Early this year in January, the Telecom Regulatory Authority of India (TRAI) cleared the decks for in-flight calling and internet usage commonly known as In-Flight Connectivity (IFC) for the Indian Airspace.
In a time where the entire world is at our fingertips through smart phones and other gadgets, Indian airline passengers await anxiously to avail this service. At the moment, the Indian airliners don't provide Wi-Fi because the age-old law which stipulates that no person can use any electronic device which intentionally transmits radio signals like mobile phones, amateur radio receivers while onboard an aircraft.
On the contrary, over 30 airlines allow the use of mobile phone on aircraft, including Air Asia, Air France, British Airways, Egypt Air, Emirates, Air New Zealand, Malaysia Airlines, Qatar Airways and Virgin Atlantic. Further, more than 40 jurisdictions, including countries in the European Union, Asia, and Australia, have authorised the use of mobile communications services on aircraft.
The consultation to initiate IFC on Indian flights began two years back and since then the proposal was shuttling between various ministries for security clearances and then for working out a strategy for implementation.
In the meanwhile, the air traffic in India has nearly doubled to 117 million passengers in 2017 with 100 flights taking off every hour compared with 67 in 2011. It indicates that airliners could make more money from internet in sky, if provided at commercial rates in accordance with international tariff.
TRAI paper estimated that the number of connected commercial aircraft is expected to grow from 5,300 in 2015 to 23,100 in 2025, accounting for 62 per cent of the global fleet. Besides, another study predicts that the number of aircraft offering wireless connectivity will increase to 14,000 by 2022 which is 50 percent connectivity penetration in commercial aircrafts across the world. This study also projects that approximately 5,000 of these aircrafts will offer both Wi-Fi and cellular options.
What exactly is In-Flight Connectivity (IFC) In-Flight Connectivity is not a cakewalk; rather it is a rigorous procedure which involves modifications to an existing aircraft when retrofitting and impacts the airline operations. The regulator TRAI while allowing this facility had said that internet services through on-board Wi-Fi should be made available when electronic devices are permitted to be used only in flight or airplane mode and also the announcement regarding this should be made after boarding is completed and the aircraft is about to taxi.
The study of the airliners which have started this facility, explains that for providing onboard internet connectivity, an aircraft requires a retrofit and antenna is mounted on fuselage. Apart from fixed costs, there are other expenditures related to the subscription of bandwidth or entertainment. Such factors determine charges that airlines might levy on passengers.
Some of the main factors that play into how long it takes to get an aircraft flying with begins with obtaining approvals from regulators to make modifications in the existing aircraft, Gaining access to aircraft during non-seasonal travels and then physically installing the new technology which may take upto a month’s time. Wi-Fi services in airlines are currently being provided by Inmarsat, Viasat, Gogo, Panasonic Avionics, Honeywell Aerospace and Global Eagle Entertainment.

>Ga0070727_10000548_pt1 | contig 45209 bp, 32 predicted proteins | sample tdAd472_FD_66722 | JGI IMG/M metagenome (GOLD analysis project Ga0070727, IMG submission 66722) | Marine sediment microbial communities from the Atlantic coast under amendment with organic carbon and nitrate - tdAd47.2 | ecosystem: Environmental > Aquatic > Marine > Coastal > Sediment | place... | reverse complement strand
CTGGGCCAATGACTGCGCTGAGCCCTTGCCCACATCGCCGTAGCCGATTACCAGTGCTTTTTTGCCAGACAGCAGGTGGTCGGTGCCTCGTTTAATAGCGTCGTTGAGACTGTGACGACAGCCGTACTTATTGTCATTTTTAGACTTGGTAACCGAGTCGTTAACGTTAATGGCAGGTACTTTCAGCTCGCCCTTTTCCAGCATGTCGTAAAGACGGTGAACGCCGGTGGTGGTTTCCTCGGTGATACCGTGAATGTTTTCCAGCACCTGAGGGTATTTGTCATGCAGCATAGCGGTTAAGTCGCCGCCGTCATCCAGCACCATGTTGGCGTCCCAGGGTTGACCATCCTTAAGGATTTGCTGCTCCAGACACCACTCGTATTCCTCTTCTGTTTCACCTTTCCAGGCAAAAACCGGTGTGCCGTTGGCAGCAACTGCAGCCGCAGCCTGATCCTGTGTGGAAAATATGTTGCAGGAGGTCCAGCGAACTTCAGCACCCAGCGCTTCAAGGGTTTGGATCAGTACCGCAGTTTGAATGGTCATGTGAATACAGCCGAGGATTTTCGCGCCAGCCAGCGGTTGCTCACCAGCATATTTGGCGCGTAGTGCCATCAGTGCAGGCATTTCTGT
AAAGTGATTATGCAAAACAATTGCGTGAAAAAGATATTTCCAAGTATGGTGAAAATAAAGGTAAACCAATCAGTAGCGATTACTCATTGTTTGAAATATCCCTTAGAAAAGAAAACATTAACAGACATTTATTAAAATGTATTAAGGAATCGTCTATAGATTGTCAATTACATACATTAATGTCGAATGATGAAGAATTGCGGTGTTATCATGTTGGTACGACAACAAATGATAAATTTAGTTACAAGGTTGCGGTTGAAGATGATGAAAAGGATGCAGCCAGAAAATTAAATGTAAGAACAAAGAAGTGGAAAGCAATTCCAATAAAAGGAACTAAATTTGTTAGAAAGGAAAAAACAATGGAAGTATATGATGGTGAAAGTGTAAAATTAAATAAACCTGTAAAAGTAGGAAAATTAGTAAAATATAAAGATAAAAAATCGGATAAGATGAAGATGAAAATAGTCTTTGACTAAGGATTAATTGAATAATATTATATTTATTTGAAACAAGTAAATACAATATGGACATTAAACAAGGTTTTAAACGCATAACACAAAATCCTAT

It is imperative to consider the demand and supply economics for IFC. A recent report conducted by Route happy, provides information on flight amenities, stated that Wi-Fi is now accessible on 43 percent of all available seat miles worldwide, up 10 percent from early 2017. But, this is a very price sensitive market where even full service carriers are now cutting down on amenities and luxury. Not many passengers will be willing to pay extra for availing Wi-Fi," said a market expert.
The price factor might not completely deter the airliners. Air Asia India very recently said that it was always ready to offer services that will enhance ultimate in-flight customer experience through digital offerings and it would contemplate providing Wi-Fi, based on passenger feedback.
How can IFC be a game-changer and a win-win situation for every stakeholder. The good news is wide body aircraft like Air India's Boeing 777 and 787 can be retrofitted with equipment. Onboard connectivity is not only a source of ancillary revenue for airlines but increases its value in the mind of flyers in long-haul routes. It can start with a basic pack for free and later move on to paid data packs. The free basic pack will allow receiving and sending emails and checking Whats App.
At present, Dubai-based Emirates provides 20 MB free data for the first two hours after logging in. Besides that, data packs are charged at $9.99 for 150 MB and $15.99 for 500 MB data. Lufthansa charges passengers anything in the range of 9 to 17 Euros for on-board internet usage for up to 24 hours.
While IFC does have a promising future, it might take time to be implemented on the Indian flights yet, the road ahead looks positive and full of possibility. In India, the charges for in-flight internet are likely to be between Rs 500 to Rs 2,000 for 30 to 60 minutes, in line with international rates. Several Indian airlines are now expected to follow their global counterparts and offer services like Wi-Fi on flights.